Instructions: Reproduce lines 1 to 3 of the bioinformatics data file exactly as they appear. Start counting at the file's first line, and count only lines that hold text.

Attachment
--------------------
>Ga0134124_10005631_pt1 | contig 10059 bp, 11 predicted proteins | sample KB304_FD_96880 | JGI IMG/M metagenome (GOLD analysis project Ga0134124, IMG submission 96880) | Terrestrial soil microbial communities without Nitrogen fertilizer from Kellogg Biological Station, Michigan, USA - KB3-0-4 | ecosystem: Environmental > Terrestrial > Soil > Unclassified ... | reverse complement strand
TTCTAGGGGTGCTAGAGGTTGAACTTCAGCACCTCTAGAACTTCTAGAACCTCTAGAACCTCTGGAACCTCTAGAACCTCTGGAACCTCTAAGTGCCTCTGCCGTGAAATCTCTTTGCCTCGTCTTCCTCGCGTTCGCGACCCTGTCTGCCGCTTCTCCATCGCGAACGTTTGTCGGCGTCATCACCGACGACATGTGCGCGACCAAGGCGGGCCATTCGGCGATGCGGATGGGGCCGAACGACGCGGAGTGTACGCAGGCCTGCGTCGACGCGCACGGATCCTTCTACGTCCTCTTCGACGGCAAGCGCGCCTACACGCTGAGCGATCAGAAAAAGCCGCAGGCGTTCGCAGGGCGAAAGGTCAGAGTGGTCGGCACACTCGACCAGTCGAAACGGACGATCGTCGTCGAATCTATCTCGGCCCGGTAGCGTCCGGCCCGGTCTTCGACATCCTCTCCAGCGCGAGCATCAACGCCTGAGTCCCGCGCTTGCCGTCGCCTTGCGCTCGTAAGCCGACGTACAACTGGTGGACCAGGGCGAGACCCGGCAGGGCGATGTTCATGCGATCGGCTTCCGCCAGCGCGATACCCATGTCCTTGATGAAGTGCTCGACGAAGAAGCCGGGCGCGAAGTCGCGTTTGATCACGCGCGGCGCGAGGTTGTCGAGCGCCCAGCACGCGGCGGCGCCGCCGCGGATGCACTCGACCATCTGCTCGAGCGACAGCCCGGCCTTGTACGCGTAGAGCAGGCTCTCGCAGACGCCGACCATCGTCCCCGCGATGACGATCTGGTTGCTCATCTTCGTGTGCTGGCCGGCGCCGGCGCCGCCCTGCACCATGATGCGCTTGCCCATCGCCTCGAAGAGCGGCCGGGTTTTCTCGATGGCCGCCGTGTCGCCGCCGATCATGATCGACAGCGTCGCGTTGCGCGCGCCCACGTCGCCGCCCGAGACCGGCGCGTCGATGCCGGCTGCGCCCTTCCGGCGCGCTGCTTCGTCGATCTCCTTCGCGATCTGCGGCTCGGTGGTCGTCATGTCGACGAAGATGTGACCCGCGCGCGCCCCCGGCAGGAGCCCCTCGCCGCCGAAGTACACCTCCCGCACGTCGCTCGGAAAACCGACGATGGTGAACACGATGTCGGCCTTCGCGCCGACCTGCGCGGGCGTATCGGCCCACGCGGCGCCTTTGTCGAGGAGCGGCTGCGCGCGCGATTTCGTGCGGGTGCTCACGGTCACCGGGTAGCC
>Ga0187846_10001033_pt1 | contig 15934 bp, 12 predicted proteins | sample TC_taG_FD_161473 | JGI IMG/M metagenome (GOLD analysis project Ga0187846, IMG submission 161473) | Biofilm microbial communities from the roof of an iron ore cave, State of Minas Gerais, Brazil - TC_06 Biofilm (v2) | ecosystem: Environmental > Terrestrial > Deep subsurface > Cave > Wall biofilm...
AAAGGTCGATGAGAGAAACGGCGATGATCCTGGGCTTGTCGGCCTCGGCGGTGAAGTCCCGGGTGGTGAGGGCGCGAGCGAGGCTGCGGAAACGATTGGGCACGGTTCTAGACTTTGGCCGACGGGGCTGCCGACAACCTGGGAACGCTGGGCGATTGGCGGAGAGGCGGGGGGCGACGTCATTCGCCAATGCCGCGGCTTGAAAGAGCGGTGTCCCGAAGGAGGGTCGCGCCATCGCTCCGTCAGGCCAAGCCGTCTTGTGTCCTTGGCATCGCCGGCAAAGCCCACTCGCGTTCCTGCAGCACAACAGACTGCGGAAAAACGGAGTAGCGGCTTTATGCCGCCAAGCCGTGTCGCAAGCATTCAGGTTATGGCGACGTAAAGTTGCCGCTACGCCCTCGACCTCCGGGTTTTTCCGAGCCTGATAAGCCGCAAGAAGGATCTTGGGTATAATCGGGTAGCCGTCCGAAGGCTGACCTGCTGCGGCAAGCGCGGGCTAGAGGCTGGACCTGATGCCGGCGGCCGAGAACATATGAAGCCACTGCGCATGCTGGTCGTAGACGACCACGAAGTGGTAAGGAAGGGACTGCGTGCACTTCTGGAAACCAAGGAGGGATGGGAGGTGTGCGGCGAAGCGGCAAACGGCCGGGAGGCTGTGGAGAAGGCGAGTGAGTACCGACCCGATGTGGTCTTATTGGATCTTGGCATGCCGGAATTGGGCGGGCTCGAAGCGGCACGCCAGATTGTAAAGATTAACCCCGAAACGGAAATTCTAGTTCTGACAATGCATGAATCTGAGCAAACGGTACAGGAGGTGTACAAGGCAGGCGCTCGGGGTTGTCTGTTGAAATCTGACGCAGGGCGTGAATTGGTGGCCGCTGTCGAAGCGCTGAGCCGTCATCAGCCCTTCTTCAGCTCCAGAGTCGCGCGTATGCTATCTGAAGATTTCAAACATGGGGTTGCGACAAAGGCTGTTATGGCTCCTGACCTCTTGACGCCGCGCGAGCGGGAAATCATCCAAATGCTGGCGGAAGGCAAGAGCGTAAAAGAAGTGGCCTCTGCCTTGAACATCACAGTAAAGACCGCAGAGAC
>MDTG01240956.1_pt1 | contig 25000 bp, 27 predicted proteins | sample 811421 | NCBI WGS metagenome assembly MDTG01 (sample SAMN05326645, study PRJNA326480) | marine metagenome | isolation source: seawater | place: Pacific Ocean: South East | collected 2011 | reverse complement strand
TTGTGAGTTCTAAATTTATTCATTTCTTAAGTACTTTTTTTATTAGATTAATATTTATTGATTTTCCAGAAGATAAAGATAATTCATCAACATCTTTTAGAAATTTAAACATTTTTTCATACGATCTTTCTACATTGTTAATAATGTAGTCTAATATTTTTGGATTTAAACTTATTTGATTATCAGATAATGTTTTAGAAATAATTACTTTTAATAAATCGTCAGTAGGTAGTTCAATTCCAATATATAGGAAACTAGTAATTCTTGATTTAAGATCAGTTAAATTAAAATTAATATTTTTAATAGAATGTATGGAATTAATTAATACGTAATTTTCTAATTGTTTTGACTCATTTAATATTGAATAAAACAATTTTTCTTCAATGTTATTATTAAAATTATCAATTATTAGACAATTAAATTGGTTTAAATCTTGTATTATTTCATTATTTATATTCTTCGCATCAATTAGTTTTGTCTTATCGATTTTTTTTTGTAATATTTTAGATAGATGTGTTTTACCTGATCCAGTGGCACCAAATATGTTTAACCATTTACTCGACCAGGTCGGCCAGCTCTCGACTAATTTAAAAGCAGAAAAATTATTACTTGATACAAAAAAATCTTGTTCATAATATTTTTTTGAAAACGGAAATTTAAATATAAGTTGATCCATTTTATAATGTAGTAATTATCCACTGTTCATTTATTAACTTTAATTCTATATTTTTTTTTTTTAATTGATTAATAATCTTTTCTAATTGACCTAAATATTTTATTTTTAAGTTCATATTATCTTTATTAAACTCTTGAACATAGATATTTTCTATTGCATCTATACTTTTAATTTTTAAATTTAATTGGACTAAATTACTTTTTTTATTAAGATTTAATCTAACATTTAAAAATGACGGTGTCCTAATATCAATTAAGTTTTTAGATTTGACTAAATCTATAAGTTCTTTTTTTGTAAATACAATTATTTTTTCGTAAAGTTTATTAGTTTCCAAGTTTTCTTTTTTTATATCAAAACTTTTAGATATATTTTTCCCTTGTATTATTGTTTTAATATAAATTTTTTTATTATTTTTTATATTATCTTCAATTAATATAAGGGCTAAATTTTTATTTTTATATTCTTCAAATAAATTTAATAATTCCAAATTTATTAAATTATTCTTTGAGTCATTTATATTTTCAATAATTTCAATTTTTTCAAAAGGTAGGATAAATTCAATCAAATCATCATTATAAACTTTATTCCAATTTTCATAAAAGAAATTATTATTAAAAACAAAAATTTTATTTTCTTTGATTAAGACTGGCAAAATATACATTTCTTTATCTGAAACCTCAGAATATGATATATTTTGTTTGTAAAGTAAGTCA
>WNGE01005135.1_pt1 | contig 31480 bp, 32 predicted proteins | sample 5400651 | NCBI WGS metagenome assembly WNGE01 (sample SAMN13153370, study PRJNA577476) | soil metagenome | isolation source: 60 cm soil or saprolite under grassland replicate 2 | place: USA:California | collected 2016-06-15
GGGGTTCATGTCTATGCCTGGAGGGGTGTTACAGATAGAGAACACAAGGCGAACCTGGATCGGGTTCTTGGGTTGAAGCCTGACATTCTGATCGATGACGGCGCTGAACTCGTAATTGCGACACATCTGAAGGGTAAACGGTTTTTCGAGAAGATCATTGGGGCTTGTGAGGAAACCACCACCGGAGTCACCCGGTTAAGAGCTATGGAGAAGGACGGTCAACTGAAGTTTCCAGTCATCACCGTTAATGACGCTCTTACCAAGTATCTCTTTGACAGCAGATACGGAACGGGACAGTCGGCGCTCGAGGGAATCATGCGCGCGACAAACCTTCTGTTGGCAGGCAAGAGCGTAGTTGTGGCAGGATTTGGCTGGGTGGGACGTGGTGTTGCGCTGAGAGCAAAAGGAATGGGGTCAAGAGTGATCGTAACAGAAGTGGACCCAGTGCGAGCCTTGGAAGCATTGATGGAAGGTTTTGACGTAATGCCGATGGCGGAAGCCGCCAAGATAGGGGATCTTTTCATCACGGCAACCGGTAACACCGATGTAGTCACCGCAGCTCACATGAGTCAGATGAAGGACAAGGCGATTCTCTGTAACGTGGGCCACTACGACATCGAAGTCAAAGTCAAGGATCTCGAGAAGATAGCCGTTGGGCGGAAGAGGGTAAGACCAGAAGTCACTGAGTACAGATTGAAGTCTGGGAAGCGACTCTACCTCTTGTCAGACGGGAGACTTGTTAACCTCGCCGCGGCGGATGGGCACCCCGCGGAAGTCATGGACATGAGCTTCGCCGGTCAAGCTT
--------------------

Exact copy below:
>Ga0134124_10005631_pt1 | contig 10059 bp, 11 predicted proteins | sample KB304_FD_96880 | JGI IMG/M metagenome (GOLD analysis project Ga0134124, IMG submission 96880) | Terrestrial soil microbial communities without Nitrogen fertilizer from Kellogg Biological Station, Michigan, USA - KB3-0-4 | ecosystem: Environmental > Terrestrial > Soil > Unclassified ... | reverse complement strand
TTCTAGGGGTGCTAGAGGTTGAACTTCAGCACCTCTAGAACTTCTAGAACCTCTAGAACCTCTGGAACCTCTAGAACCTCTGGAACCTCTAAGTGCCTCTGCCGTGAAATCTCTTTGCCTCGTCTTCCTCGCGTTCGCGACCCTGTCTGCCGCTTCTCCATCGCGAACGTTTGTCGGCGTCATCACCGACGACATGTGCGCGACCAAGGCGGGCCATTCGGCGATGCGGATGGGGCCGAACGACGCGGAGTGTACGCAGGCCTGCGTCGACGCGCACGGATCCTTCTACGTCCTCTTCGACGGCAAGCGCGCCTACACGCTGAGCGATCAGAAAAAGCCGCAGGCGTTCGCAGGGCGAAAGGTCAGAGTGGTCGGCACACTCGACCAGTCGAAACGGACGATCGTCGTCGAATCTATCTCGGCCCGGTAGCGTCCGGCCCGGTCTTCGACATCCTCTCCAGCGCGAGCATCAACGCCTGAGTCCCGCGCTTGCCGTCGCCTTGCGCTCGTAAGCCGACGTACAACTGGTGGACCAGGGCGAGACCCGGCAGGGCGATGTTCATGCGATCGGCTTCCGCCAGCGCGATACCCATGTCCTTGATGAAGTGCTCGACGAAGAAGCCGGGCGCGAAGTCGCGTTTGATCACGCGCGGCGCGAGGTTGTCGAGCGCCCAGCACGCGGCGGCGCCGCCGCGGATGCACTCGACCATCTGCTCGAGCGACAGCCCGGCCTTGTACGCGTAGAGCAGGCTCTCGCAGACGCCGACCATCGTCCCCGCGATGACGATCTGGTTGCTCATCTTCGTGTGCTGGCCGGCGCCGGCGCCGCCCTGCACCATGATGCGCTTGCCCATCGCCTCGAAGAGCGGCCGGGTTTTCTCGATGGCCGCCGTGTCGCCGCCGATCATGATCGACAGCGTCGCGTTGCGCGCGCCCACGTCGCCGCCCGAGACCGGCGCGTCGATGCCGGCTGCGCCCTTCCGGCGCGCTGCTTCGTCGATCTCCTTCGCGATCTGCGGCTCGGTGGTCGTCATGTCGACGAAGATGTGACCCGCGCGCGCCCCCGGCAGGAGCCCCTCGCCGCCGAAGTACACCTCCCGCACGTCGCTCGGAAAACCGACGATGGTGAACACGATGTCGGCCTTCGCGCCGACCTGCGCGGGCGTATCGGCCCACGCGGCGCCTTTGTCGAGGAGCGGCTGCGCGCGCGATTTCGTGCGGGTGCTCACGGTCACCGGGTAGCC
>Ga0187846_10001033_pt1 | contig 15934 bp, 12 predicted proteins | sample TC_taG_FD_161473 | JGI IMG/M metagenome (GOLD analysis project Ga0187846, IMG submission 161473) | Biofilm microbial communities from the roof of an iron ore cave, State of Minas Gerais, Brazil - TC_06 Biofilm (v2) | ecosystem: Environmental > Terrestrial > Deep subsurface > Cave > Wall biofilm...